Rob Butler offers some advice for two teachers concerned about students’ progress in physics, biology and chemistry at KS4
Q I am head of the science department at an academy in a coastal area, serving a catchment where an unusually high number of families are facing quite significant challenges. We are very aware of this, of course, and as a school we work incredibly hard to raise aspiration amongst our young people, and open doors for them. We’ve made good progress, I think, in raising confidence around maths and English, but when it comes to science, we are still struggling. By the time they reach Y9, far too many of our students have already decided that science is ‘too hard’, and that they have no chance of succeeding. Given that the content they need to cover during KS4 is indeed pretty complex and demanding, do you have any suggestions for how we can deliver it in a way that inspires, rather than intimidates?
A It sounds like you’ve already got the building blocks you need to move forward. Ofsted’s ‘Maintaining Curiosity’ report noted that schools that made science interesting saw increased achievement. Science is about explaining the world around us and linking science to everyday life makes it more appealing to learners. This can include bringing in STEM ambassadors and speakers and showing students how science is used in different jobs, some of which they might not have thought of (see the statutory guidance from the DfE issued in January 2018). Practical work is a fantastic tool for the science teacher that many other subjects don’t have. Practical work can not only be used to exemplify many scientific concepts that can otherwise seem abstract and inaccessible to students, but also to engage learners. The Gatsby Practical Science report (2017) provides some useful benchmarks for departments to implement meaningful practical work, recommending that 50% of lessons include some aspect of practical work.
Look at how you teach science and make sure that it is accessible to all of your learners. Examine the texts, the worksheets and assessment material you use and check that the reading age is appropriate. It’s hard to avoid the subject-specific vocabulary, so embrace it and help students learn it. Finally, don’t think you have to reinvent the wheel. Buying in quality resources from a publisher will give you text books, worksheets and assessment materials that should meet the needs of every learner. Look out for CPD from your local Science Learning Partnership or subject associations like the ASE, and attend ‘TeachMeets’ to get new ideas from practising teachers.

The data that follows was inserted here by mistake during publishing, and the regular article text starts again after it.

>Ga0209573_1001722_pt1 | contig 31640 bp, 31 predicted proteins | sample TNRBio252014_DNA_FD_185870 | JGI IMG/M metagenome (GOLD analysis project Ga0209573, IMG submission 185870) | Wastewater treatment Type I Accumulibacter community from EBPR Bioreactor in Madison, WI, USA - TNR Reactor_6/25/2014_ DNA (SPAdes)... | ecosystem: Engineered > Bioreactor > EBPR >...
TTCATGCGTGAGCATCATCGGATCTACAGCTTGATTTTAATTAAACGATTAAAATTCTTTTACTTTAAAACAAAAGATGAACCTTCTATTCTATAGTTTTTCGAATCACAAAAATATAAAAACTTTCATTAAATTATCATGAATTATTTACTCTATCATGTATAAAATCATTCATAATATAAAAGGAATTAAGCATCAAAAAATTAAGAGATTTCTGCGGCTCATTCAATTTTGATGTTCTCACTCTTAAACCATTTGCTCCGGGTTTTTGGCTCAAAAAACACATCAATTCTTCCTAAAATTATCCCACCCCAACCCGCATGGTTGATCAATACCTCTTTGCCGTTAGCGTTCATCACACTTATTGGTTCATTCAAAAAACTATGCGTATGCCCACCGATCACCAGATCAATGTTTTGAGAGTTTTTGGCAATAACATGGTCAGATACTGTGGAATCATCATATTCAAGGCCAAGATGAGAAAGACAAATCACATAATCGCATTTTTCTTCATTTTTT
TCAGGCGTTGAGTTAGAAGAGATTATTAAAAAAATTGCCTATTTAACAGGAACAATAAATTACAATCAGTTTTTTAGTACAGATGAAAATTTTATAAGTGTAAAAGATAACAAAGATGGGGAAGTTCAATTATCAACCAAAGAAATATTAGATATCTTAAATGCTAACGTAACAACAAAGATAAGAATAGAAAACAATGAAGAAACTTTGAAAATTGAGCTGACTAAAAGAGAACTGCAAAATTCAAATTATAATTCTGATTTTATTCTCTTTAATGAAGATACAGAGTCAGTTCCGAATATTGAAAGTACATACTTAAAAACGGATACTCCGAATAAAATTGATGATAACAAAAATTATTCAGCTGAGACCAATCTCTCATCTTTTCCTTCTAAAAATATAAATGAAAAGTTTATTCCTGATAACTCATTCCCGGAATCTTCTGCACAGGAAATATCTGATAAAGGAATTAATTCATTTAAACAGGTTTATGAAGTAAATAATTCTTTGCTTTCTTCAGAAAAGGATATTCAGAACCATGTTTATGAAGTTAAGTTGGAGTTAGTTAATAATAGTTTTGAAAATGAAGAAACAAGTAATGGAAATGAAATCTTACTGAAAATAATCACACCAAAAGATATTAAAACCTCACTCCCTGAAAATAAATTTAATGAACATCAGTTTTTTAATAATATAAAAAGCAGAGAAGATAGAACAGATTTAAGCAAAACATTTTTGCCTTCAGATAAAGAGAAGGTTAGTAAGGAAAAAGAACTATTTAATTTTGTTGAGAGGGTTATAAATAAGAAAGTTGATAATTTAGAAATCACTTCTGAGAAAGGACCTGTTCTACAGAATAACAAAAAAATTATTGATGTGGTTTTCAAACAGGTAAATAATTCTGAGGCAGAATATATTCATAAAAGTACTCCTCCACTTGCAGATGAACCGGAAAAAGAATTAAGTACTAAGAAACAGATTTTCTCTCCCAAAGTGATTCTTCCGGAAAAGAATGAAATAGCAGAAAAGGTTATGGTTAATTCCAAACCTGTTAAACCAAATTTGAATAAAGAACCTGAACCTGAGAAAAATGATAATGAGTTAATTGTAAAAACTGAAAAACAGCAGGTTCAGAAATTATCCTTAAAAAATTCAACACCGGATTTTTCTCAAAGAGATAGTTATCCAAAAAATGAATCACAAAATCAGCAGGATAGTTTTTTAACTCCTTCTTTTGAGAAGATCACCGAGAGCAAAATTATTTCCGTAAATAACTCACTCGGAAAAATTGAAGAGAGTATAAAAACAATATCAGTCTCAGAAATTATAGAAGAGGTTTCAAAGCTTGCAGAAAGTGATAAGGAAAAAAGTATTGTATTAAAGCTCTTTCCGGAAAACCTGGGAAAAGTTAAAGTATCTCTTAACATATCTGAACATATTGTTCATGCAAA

Q I have been teaching science in a small, urban secondary school for three years now; our results at the end of KS4 are pretty good in terms of 9-1 – but not great if we look at progress. Learners tend to join us at the higher end of KS2 attainment, but this is not reflected in GCSE outcomes, especially for science. Currently, the things we do to improve this include: teaching in mixed ability groups (with additional interventions if required); running STEM clubs targeted at lower achievers; organising science-based trips and visits; and inviting representatives from STEM careers in to speak with students. I wonder, though, if there’s more we could do in terms of actual teaching; do you recommend more regular testing, for example? And should we be looking at ‘interleaving’? All suggestions welcome!
A Interleaving and spaced retrieval practice have become more popular as the research supporting their use is shared in science teaching circles. Many schools are implementing low stakes testing (for example recaps/quizzes at the start of the lesson) but studies have only examined impact on recall and not performance in exams. Whilst it won’t hurt students to recall more science, the GCSE exams also test the application of knowledge to new situations. As well as being able to recall the science (you need to do this before you apply it), teachers should be spending a proportion of every lesson working on application. This year we saw ‘carrotgate’ as students were thrown by seeing an unfamiliar context on the GCSE exam paper. We can’t teach every possible context but we can prepare student to look for the science they do know in situations they don’t! It goes without saying that it is important to teach students to analyse and evaluate as well.
Regular testing (for example integrated tests within the Oxford University Press Kerboodle package) can help with results if the tests are used formatively to inform next steps and revision, rather than just to report attainment for school data drops and tracking systems. Look carefully also at how you teach maths within science (it accounts for 20% of the combined GCSE rising to 30% in GCSE physics) and make sure you have read guidance from the ASE on the Language of Mathematics in Science. Agree a common approach with maths, and harmonise schemes of work so that science departments don’t have to teach new concepts before they’ve been taught by the experts in maths lessons.
Ask the expert
Rob Butler was a special school science teacher for twenty years, with the last six as a deputy head. He’s worked with mainstream schools as a former AST and sits on the ASE’s 11-19 committee. Rob has written ELC/1-3 materials for Oxford’s Kerboodle package and is currently writing a workbook for students working towards grades 3 and below. Details on the resources can be found at www.oxfordsecondary.co.uk/aqagcsescience.
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